Title: Rotten Magic
Series: The Artifice Mage Saga (#1)
Author: Jeffrey Bardwell
Genre: Fantasy / Steampunk
Publisher: Twigboat Press
What Goodreads has to say:
What I have to say:I don't usually talk about my own writing on here, but I'm gong to make a brief exception right now.
It took me a few years to realize how my writing process works. It's like this:
1. Write a book.
2. Read through it and make a few edits.
3. Decide it's probably the next great American novel.
4. Wait several months.
5. Read it again.
6. Realize it needs a complete rewrite.
As such, it's easy for me to understand why author Jeffrey Bardwell has rewritten Rotten Magic twice (well, at least twice, as far as I know).
I'm also happy to say that this third (and, as he tells me, final) incarnation of Devin's story is not only the best yet, but a more complete, satisfying story than either of the previous two versions.
First of all, I LOVE LOVE LOVE that the story starts in Devin's village before he gets accepted into the Artificer's Guild. He's still a poor, innocent country boy with stars in his eyes. Reading the first few chapters of the story, I just kept thinking, "Yes! Yes! Yes! This is where Devin's story starts."'
It's soooo much more interesting and satisfying to start here when he's an ignorant young bumpkin who wants nothing more than to study at the Artificer's Guild. He's never seen the Iron City: he has no idea what he's in store for, or what the Artificer's Guild is really like.
It gives the tragedy that follows (in this book and the sequels) so much more weight. And it makes Devin's character arc so much more compelling.
I equally loved getting to see Devin's first encounter with Drusilla, Benny, and all the other students. The first two Rotten Magics started with Devin already in his last year of apprenticeship--at which point he'd been living in the Iron City for a few years and was already enmeshed in the tangled web of the Artificer's Guild, with Benny as his nemesis and Drusilla as his best friend.
In those other two drafts, I never realized what I was missing. It's so fun to see these relationships take shape. It's so fascinating to see Devin transform from his first to final year as an Artificer.
For anyone who hasn't had the benefit of seeing this story slowly take shape (and it's been so interesting to see), I'll stop talking about the changes and just dive into the story itself.
Magic. Steampunk. Characters so complex you cheer for them one moment and cringe for them the next. You love them, hate what they're doing, and find the whole thing so utterly fascinating you can't look away from the impending train wreck. WHAT'S NOT TO LOVE HERE? THIS IS EVERYTHING I WANT IN A BOOK.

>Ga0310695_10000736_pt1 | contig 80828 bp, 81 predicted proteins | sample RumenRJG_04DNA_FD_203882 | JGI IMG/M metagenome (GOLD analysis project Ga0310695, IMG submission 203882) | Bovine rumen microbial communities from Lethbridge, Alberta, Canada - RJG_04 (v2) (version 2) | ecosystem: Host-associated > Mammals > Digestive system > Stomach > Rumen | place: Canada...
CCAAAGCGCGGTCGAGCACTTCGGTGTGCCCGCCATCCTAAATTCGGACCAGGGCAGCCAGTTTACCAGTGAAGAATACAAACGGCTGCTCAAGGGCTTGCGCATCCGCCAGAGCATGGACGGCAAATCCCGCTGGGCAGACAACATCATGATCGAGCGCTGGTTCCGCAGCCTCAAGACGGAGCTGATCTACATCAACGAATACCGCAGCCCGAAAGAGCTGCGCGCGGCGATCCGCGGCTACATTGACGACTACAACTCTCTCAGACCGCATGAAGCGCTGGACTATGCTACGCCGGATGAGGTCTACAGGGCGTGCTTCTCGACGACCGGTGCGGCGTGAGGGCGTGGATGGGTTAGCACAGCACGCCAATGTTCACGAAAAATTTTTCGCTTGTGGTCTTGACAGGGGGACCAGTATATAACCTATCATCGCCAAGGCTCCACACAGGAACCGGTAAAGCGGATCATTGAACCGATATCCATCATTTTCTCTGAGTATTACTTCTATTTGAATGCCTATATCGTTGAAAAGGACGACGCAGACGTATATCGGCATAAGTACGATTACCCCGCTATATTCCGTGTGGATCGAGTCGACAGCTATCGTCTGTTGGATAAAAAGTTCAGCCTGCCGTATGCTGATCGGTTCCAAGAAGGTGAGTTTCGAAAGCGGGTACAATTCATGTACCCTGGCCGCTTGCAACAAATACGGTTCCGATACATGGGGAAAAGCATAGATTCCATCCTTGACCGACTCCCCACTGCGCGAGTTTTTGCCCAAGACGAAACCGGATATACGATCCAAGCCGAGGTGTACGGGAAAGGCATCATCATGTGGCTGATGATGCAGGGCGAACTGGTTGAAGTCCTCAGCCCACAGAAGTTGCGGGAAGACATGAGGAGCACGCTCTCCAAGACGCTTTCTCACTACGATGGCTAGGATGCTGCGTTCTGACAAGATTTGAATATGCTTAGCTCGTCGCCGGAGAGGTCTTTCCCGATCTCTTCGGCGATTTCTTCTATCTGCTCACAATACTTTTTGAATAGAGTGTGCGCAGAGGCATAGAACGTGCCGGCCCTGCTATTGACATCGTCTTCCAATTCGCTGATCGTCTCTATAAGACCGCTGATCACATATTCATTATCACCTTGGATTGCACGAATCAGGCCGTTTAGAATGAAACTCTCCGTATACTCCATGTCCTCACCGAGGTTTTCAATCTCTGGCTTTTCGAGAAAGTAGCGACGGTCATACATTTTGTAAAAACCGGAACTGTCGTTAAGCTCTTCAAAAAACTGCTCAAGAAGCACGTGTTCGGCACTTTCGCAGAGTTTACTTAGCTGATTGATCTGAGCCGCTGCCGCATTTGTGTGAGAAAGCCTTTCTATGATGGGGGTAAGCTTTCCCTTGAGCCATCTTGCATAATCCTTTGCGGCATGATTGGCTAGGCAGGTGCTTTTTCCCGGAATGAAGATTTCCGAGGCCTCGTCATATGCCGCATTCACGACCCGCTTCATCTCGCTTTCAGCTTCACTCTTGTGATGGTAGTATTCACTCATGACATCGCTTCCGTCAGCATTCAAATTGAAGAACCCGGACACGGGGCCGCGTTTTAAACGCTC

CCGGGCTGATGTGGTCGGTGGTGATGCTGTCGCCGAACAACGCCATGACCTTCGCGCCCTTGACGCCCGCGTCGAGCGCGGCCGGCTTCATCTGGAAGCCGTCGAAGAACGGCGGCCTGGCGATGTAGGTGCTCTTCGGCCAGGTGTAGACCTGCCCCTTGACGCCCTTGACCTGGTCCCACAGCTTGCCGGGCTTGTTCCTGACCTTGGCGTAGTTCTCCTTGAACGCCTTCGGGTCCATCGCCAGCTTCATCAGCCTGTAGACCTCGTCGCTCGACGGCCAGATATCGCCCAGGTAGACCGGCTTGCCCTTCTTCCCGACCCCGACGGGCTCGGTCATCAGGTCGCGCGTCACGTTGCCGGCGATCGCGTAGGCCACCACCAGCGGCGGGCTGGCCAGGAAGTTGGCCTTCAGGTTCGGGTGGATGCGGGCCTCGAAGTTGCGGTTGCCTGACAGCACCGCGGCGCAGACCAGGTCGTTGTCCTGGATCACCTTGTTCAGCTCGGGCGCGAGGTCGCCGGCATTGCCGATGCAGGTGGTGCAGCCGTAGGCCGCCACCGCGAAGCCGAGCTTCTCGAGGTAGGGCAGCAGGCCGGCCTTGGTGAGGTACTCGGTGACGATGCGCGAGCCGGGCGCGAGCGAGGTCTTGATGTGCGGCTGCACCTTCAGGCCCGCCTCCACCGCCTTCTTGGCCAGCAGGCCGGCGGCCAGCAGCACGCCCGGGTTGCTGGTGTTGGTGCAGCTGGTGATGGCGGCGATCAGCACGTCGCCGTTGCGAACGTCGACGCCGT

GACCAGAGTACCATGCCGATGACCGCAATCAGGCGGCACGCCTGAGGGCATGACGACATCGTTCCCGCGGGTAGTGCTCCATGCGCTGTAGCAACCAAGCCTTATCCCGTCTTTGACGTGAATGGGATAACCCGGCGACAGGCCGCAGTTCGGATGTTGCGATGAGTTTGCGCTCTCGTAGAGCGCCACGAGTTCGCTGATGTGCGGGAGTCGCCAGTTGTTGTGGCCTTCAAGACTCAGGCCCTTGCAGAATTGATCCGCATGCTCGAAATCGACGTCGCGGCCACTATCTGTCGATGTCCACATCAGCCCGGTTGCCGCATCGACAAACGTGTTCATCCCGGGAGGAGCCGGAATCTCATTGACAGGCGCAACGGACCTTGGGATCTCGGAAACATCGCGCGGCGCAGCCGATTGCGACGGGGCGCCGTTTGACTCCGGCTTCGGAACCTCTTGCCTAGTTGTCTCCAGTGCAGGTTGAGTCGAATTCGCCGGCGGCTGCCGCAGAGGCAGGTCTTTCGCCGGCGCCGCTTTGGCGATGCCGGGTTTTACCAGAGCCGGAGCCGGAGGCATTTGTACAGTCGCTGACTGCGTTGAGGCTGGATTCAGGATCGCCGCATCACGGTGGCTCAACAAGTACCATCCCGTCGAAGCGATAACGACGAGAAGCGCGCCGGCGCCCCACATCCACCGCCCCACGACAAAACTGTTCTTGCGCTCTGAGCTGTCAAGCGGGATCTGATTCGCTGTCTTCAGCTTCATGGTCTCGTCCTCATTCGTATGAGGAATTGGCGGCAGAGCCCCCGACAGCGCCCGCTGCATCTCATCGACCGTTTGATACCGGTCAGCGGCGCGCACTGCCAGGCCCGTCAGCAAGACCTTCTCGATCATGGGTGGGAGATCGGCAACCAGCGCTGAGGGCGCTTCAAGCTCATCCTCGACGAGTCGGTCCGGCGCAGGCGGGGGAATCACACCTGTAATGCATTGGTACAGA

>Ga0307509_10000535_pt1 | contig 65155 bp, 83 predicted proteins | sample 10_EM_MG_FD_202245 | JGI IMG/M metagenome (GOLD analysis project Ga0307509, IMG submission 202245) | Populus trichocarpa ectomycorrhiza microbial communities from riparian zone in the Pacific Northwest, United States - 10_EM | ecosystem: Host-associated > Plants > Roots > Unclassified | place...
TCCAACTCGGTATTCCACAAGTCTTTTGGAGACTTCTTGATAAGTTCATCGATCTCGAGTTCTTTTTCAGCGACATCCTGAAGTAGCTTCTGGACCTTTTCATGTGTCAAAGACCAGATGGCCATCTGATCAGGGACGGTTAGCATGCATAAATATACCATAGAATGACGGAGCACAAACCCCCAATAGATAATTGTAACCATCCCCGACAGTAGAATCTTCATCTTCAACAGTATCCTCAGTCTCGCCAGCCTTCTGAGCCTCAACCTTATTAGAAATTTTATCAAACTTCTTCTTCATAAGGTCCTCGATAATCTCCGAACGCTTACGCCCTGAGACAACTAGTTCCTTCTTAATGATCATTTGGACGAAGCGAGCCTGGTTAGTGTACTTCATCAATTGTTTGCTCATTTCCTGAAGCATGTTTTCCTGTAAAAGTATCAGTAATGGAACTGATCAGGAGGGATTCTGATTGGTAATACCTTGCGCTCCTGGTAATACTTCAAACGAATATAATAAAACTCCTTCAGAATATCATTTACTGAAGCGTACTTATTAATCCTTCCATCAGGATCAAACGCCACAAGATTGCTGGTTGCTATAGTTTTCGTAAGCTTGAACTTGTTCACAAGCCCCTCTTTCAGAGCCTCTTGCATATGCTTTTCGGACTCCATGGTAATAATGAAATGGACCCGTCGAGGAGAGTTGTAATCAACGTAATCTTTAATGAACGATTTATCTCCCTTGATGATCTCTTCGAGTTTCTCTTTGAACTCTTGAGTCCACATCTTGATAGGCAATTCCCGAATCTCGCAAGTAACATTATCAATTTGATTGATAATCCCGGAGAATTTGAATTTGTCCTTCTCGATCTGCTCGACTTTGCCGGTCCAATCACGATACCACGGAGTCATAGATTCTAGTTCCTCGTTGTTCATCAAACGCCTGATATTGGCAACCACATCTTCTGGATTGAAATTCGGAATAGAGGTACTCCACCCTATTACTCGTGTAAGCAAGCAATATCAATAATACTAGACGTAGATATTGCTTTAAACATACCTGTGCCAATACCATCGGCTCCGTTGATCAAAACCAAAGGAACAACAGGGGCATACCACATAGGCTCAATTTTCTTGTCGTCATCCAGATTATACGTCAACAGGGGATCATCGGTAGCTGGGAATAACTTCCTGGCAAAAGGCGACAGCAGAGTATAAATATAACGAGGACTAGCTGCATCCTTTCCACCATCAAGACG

Devin is such a fascinating character, and perhaps equally fascinating is Drusilla. Though I'm still perplexed by her actions in the final chapter (how does she think turning Devin over to the Black Guards is going to free him?), I so love Drusilla's character and her inner monologues:
And of course you're only doing this for Devin's sake, I told myself. Because his behavior has grown so bizarre, his inventions so dangerous. Not from any sense of jealousy? Not because never in your craziest dreams could you have imagined such an awesome flame-throwing device? And you, the lamper's daughter, no less!
As for Devin himself, he's your ultimate troubled hero. I love the boy to death and want nothing more than for him to succeed. But from the moment he first kindles a fire from his fingertips--not even a fire, really, just a faint, fleeting warmth--you know where this is all headed.
Oh, did I mention? Magic is forbidden in the Iron Empire. Devin's not only a crazy brilliant artificer--he's secretly a mage.
Also, he's unstable as heck. Is it something to do with the magic? Does magic make a person unstable? Dangerous? Is Devin really--like the mages on all those propaganda posters--a monster?
I love it, I'm here for all of it--even the train wreck at the end.
And writing this, the spirit of my former English major (writing her senior thesis on Frankenstein adaptations) just resurfaced. Because what screams Frankenstein's monster like a troubled boy--cast out by his fellows and denied fellowship until he's desperate--igniting a room full of innocent bystanders (well, admittedly, they are Black Guards who are probably going to arrest him, but still....)?
Whenever the Artificer's Guild students play Knights and Dragons--a bit like Capture the Flag, but the Flag is the Dragon and once you find him, well let's just say it's a bit more violent than Capture the Flag--Devin is ALWAYS the Dragon. Dragon Boy. That's his nickname. Why not just call him a monster and have done with it?
But somehow, like Frankenstein's monster, Devin may be the least monstrous of them all. He's so innocent. And yet--he's anything but innocent. It's complex, it's fascinating, it's beautiful. It's Rotten Magic 3.0.
This is where I break into applause.